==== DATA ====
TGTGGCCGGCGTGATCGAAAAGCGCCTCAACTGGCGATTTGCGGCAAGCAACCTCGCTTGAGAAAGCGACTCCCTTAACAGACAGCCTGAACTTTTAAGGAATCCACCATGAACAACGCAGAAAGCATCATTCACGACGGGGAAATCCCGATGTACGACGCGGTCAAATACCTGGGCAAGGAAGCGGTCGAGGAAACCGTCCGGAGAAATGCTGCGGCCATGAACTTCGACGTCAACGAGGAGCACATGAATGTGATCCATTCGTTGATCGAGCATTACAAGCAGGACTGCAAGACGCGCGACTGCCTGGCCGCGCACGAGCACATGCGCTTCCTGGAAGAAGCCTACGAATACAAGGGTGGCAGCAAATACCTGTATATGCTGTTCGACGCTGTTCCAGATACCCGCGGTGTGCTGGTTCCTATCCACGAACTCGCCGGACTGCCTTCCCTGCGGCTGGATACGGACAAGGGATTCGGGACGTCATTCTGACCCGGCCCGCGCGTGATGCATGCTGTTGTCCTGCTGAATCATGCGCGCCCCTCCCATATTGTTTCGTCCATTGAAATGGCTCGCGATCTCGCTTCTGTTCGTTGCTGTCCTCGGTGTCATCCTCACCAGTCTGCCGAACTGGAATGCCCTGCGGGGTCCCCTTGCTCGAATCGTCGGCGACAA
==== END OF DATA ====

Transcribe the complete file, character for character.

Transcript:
TGTGGCCGGCGTGATCGAAAAGCGCCTCAACTGGCGATTTGCGGCAAGCAACCTCGCTTGAGAAAGCGACTCCCTTAACAGACAGCCTGAACTTTTAAGGAATCCACCATGAACAACGCAGAAAGCATCATTCACGACGGGGAAATCCCGATGTACGACGCGGTCAAATACCTGGGCAAGGAAGCGGTCGAGGAAACCGTCCGGAGAAATGCTGCGGCCATGAACTTCGACGTCAACGAGGAGCACATGAATGTGATCCATTCGTTGATCGAGCATTACAAGCAGGACTGCAAGACGCGCGACTGCCTGGCCGCGCACGAGCACATGCGCTTCCTGGAAGAAGCCTACGAATACAAGGGTGGCAGCAAATACCTGTATATGCTGTTCGACGCTGTTCCAGATACCCGCGGTGTGCTGGTTCCTATCCACGAACTCGCCGGACTGCCTTCCCTGCGGCTGGATACGGACAAGGGATTCGGGACGTCATTCTGACCCGGCCCGCGCGTGATGCATGCTGTTGTCCTGCTGAATCATGCGCGCCCCTCCCATATTGTTTCGTCCATTGAAATGGCTCGCGATCTCGCTTCTGTTCGTTGCTGTCCTCGGTGTCATCCTCACCAGTCTGCCGAACTGGAATGCCCTGCGGGGTCCCCTTGCTCGAATCGTCGGCGACAA